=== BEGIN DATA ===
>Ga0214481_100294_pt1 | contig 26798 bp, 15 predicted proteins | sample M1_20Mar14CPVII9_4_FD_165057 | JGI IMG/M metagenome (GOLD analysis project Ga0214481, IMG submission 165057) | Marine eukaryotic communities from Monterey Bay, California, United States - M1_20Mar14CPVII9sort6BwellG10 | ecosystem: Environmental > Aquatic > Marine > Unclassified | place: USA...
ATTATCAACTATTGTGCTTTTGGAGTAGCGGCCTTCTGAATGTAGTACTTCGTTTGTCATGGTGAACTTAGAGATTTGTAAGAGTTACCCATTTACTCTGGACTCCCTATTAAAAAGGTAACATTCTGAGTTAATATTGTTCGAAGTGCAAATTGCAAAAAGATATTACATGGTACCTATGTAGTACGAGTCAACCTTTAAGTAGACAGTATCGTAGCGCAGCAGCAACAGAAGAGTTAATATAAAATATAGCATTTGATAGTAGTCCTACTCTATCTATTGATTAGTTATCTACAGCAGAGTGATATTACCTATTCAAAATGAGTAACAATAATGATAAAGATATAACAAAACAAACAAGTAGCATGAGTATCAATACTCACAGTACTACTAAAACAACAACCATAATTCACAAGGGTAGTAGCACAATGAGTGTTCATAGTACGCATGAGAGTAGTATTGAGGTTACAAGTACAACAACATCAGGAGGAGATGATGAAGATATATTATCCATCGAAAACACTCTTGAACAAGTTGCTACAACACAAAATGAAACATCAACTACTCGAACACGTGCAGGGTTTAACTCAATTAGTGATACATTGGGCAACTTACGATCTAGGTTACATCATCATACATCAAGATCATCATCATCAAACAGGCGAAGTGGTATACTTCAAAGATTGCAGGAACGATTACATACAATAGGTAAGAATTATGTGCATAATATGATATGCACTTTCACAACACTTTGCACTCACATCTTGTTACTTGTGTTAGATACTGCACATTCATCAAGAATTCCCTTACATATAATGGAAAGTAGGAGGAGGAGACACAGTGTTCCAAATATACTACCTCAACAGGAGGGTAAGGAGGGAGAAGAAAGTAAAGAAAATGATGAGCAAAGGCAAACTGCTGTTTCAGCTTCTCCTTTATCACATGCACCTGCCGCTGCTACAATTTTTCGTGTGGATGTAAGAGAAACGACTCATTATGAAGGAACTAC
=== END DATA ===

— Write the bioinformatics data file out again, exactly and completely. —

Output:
>Ga0214481_100294_pt1 | contig 26798 bp, 15 predicted proteins | sample M1_20Mar14CPVII9_4_FD_165057 | JGI IMG/M metagenome (GOLD analysis project Ga0214481, IMG submission 165057) | Marine eukaryotic communities from Monterey Bay, California, United States - M1_20Mar14CPVII9sort6BwellG10 | ecosystem: Environmental > Aquatic > Marine > Unclassified | place: USA...
ATTATCAACTATTGTGCTTTTGGAGTAGCGGCCTTCTGAATGTAGTACTTCGTTTGTCATGGTGAACTTAGAGATTTGTAAGAGTTACCCATTTACTCTGGACTCCCTATTAAAAAGGTAACATTCTGAGTTAATATTGTTCGAAGTGCAAATTGCAAAAAGATATTACATGGTACCTATGTAGTACGAGTCAACCTTTAAGTAGACAGTATCGTAGCGCAGCAGCAACAGAAGAGTTAATATAAAATATAGCATTTGATAGTAGTCCTACTCTATCTATTGATTAGTTATCTACAGCAGAGTGATATTACCTATTCAAAATGAGTAACAATAATGATAAAGATATAACAAAACAAACAAGTAGCATGAGTATCAATACTCACAGTACTACTAAAACAACAACCATAATTCACAAGGGTAGTAGCACAATGAGTGTTCATAGTACGCATGAGAGTAGTATTGAGGTTACAAGTACAACAACATCAGGAGGAGATGATGAAGATATATTATCCATCGAAAACACTCTTGAACAAGTTGCTACAACACAAAATGAAACATCAACTACTCGAACACGTGCAGGGTTTAACTCAATTAGTGATACATTGGGCAACTTACGATCTAGGTTACATCATCATACATCAAGATCATCATCATCAAACAGGCGAAGTGGTATACTTCAAAGATTGCAGGAACGATTACATACAATAGGTAAGAATTATGTGCATAATATGATATGCACTTTCACAACACTTTGCACTCACATCTTGTTACTTGTGTTAGATACTGCACATTCATCAAGAATTCCCTTACATATAATGGAAAGTAGGAGGAGGAGACACAGTGTTCCAAATATACTACCTCAACAGGAGGGTAAGGAGGGAGAAGAAAGTAAAGAAAATGATGAGCAAAGGCAAACTGCTGTTTCAGCTTCTCCTTTATCACATGCACCTGCCGCTGCTACAATTTTTCGTGTGGATGTAAGAGAAACGACTCATTATGAAGGAACTAC